Fake passes plague TheBus
• Photo gallery: Identifying bus passes
By Gordon Y.K. Pang
Advertiser Staff Writer
The widespread use of counterfeit city bus passes has prompted city officials to warn bus passengers to buy their passes only from official sales locations.
TheBus drivers have confiscated 198 fake bus passes in the past two weeks, Mayor Mufi Hannemann said yesterday.
"Far too many people are using this," Hannemann said at a news conference. "The problem is that people are being duped into buying these passes."
The counterfeit passes are believed to be selling for $20 to $25, about half that of a $50 monthly adult bus pass, the mayor said.
"That should be the first signal to you that you're getting a bad deal," Hannemann said. "Please don't do this. It's wrong, it's not right, it's illegal."
Wayne Yoshioka, city transportation services director, said anyone caught using a fake bus pass will be asked to turn over the card and to leave TheBus.
Two of the people who tried to use the passes in recent days were arrested, said police Maj. Carlton Nishimura, commander of the department's Criminal Investigations Division.
The violations are misdemeanors, and those found guilty face up to a year in jail and a fine of up to $2,000, Nishimura said.
Detectives are looking into where the counterfeits are being sold, he said. Nishimura did not rule out the possibility that they are being sold in stores.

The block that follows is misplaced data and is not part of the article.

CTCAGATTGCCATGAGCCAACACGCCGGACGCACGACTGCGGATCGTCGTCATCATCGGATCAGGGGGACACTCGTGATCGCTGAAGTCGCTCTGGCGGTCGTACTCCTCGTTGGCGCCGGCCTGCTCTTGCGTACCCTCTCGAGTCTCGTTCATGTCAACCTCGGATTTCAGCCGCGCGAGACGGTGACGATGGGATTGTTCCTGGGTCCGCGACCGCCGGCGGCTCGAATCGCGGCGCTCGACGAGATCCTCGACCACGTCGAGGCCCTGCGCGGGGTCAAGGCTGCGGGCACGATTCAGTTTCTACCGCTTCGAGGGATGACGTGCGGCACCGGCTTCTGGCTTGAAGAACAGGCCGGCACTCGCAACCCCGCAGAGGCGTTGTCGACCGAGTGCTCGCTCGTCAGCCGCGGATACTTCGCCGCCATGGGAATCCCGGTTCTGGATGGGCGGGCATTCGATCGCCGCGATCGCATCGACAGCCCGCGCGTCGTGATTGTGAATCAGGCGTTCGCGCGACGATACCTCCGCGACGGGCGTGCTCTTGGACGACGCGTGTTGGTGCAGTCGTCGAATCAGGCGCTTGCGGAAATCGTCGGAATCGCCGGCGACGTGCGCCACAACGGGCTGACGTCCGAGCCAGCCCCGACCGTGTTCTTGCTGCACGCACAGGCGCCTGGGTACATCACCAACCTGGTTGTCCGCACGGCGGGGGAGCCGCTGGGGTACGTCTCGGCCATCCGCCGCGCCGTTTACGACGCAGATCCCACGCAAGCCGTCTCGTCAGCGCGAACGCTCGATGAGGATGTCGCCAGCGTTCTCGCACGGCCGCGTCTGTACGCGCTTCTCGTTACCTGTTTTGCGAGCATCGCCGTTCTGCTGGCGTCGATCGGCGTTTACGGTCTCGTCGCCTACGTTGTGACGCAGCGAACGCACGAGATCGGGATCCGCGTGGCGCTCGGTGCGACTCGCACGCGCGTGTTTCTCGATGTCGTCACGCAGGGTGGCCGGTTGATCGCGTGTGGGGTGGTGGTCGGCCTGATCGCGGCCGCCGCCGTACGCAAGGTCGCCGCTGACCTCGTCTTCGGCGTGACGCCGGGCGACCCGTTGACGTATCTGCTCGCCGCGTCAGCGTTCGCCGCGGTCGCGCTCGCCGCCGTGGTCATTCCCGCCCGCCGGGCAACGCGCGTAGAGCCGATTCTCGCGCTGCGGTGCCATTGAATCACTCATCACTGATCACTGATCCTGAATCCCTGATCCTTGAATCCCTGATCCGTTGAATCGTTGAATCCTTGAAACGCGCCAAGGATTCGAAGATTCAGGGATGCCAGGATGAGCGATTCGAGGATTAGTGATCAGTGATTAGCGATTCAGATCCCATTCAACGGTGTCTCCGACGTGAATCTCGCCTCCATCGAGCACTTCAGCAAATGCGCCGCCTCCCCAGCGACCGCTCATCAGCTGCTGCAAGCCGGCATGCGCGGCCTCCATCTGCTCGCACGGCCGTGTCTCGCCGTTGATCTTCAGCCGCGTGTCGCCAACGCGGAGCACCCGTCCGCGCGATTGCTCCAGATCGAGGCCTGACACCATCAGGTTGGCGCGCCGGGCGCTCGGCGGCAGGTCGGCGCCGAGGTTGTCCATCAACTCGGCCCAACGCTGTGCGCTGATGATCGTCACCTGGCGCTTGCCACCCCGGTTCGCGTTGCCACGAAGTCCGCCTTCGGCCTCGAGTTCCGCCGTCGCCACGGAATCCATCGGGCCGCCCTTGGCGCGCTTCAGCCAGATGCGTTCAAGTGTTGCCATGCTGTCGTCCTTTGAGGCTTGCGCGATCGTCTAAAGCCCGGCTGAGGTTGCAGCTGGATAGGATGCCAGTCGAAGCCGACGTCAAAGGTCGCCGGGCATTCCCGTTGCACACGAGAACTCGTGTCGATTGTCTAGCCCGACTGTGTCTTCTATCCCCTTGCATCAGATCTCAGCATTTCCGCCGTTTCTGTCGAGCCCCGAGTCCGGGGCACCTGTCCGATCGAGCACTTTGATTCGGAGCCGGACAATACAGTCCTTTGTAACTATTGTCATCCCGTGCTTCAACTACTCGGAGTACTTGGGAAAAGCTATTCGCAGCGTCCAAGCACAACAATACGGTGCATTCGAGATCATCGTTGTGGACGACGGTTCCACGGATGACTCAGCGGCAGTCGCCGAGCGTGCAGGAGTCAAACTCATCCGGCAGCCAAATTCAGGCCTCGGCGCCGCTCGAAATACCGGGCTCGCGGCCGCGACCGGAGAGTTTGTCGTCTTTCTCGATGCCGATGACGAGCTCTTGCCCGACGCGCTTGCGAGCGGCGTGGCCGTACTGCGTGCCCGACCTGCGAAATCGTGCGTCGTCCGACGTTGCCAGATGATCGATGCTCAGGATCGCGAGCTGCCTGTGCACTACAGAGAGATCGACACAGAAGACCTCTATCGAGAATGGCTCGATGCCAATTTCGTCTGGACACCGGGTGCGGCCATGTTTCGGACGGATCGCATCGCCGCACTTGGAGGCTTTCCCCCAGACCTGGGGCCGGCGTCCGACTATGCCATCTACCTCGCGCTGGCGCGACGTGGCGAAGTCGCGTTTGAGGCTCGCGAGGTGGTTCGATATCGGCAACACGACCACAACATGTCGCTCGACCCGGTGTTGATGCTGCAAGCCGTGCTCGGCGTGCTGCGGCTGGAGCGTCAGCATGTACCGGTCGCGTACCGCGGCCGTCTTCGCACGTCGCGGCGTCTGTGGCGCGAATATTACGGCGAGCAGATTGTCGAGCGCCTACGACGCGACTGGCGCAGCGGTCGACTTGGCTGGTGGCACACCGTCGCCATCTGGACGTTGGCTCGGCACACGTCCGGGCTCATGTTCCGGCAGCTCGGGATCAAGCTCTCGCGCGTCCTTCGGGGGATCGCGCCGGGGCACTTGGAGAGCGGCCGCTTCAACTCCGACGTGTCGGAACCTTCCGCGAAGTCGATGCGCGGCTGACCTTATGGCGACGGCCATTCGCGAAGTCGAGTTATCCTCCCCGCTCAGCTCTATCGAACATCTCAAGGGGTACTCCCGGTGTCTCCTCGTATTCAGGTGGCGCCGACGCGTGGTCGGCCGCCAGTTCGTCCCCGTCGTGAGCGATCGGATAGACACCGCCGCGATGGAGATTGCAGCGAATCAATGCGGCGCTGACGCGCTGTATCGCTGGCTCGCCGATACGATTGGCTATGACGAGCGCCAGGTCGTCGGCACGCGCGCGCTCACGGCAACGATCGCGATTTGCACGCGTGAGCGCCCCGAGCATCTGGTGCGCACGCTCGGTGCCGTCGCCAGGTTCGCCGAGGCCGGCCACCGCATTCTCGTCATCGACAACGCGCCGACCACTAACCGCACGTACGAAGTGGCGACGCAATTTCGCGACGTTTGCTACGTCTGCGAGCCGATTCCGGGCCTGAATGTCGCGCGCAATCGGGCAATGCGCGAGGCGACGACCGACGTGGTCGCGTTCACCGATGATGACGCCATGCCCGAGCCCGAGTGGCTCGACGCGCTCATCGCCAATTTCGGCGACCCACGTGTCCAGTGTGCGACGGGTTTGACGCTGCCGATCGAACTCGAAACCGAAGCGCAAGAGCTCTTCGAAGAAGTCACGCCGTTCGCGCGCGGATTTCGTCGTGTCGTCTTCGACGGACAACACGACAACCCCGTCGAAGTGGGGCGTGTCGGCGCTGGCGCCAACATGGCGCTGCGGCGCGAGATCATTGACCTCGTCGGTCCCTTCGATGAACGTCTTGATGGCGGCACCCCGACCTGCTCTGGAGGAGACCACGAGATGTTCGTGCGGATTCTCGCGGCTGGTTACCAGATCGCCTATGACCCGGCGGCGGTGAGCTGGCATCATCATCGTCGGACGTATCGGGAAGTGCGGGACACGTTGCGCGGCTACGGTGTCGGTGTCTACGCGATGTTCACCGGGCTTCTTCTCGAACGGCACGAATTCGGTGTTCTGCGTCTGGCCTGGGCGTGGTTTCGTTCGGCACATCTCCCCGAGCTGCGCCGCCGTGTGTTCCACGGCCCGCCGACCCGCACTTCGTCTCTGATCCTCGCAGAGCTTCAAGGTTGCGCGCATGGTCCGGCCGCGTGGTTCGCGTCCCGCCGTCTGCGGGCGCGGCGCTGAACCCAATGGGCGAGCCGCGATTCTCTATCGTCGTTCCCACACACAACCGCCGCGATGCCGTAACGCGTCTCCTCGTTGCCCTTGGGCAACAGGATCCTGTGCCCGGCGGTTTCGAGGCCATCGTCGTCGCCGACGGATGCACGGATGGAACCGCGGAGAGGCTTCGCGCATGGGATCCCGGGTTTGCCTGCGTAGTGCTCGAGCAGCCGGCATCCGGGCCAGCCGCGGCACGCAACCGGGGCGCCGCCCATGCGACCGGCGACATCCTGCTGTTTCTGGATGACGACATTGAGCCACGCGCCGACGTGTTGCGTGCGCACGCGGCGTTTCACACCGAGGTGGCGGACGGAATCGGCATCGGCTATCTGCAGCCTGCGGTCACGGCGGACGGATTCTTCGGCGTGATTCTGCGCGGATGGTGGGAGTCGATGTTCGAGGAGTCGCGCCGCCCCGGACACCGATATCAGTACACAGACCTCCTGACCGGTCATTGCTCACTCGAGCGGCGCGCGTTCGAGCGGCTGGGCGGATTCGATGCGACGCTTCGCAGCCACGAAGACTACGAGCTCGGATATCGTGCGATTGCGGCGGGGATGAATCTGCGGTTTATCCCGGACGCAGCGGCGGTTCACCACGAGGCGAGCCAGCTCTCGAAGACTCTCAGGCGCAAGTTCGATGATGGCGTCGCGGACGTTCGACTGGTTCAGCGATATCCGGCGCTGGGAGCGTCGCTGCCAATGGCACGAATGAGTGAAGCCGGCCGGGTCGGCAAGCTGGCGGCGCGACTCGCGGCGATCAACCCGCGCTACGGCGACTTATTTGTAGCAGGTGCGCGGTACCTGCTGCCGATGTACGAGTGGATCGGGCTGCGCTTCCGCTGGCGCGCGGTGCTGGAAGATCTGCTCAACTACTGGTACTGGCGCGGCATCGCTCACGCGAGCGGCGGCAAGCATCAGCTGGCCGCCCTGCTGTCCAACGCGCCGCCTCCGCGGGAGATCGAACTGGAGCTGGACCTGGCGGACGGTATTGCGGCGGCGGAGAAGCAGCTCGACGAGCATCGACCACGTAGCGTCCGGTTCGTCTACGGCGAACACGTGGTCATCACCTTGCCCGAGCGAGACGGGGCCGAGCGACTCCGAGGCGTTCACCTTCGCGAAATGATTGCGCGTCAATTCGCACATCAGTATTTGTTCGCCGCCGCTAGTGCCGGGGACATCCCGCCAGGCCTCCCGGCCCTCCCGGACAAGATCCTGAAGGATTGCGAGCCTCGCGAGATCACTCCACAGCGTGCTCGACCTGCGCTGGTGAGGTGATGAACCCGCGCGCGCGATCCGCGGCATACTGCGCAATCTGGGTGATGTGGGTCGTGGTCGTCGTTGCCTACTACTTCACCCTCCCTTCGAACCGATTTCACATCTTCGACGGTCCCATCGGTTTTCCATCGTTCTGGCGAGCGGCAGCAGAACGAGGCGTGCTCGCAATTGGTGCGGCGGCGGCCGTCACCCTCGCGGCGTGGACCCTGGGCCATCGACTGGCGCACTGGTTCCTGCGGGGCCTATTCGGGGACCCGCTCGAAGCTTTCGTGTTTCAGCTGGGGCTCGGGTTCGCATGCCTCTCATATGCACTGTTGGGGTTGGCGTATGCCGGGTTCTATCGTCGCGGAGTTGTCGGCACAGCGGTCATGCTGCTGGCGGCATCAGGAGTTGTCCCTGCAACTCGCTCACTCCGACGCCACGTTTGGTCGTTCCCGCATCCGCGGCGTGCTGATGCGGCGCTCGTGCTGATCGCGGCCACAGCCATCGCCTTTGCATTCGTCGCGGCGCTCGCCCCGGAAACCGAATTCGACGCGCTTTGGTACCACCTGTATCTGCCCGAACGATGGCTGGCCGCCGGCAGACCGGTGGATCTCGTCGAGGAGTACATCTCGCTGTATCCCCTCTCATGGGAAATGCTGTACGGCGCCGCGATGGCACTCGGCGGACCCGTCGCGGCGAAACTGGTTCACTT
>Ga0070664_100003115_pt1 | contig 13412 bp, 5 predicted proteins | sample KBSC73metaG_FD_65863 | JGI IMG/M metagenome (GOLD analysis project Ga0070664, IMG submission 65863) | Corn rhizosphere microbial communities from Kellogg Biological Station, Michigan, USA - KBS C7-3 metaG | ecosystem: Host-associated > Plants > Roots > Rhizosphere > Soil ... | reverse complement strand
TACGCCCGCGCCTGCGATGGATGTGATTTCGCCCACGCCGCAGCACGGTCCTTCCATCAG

"That's part of our investigation," he said.
People who come into possession of the fake passes should turn them over TheBus drivers or officials, Nishimura said.
There are ways to determine if a bus pass is counterfeit. Fake ones have a raised silver strip along the card's lower section. The strip in the real ones are incorporated into the plastic card.
Also, counterfeit cards generally have edges that are cut less uniformly.
Oahu Transit Services operates TheBus. J. Roger Morton, the company's president and general manager, praised bus operators for being "eagle-eyed" in looking out for counterfeit passes since warnings were issued two weeks ago.
"We told them that this was, in essence, stealing from the city when someone uses a fake bus pass," Morton said. "Clearly in these times, it's not something that can be tolerated at all."
While attempts at counterfeit bus passes is nothing new, "I've never seen anything as rampant as it is right now," he said.
A majority of the passes were confiscated from passengers in the Kalihi and downtown areas, where TheBus ridership is highest, Morton said. But they've also been spotted at the Waipahu and Wai'anae transit centers, as well in Kahalu'u, Waikīkī and Kapolei, he said.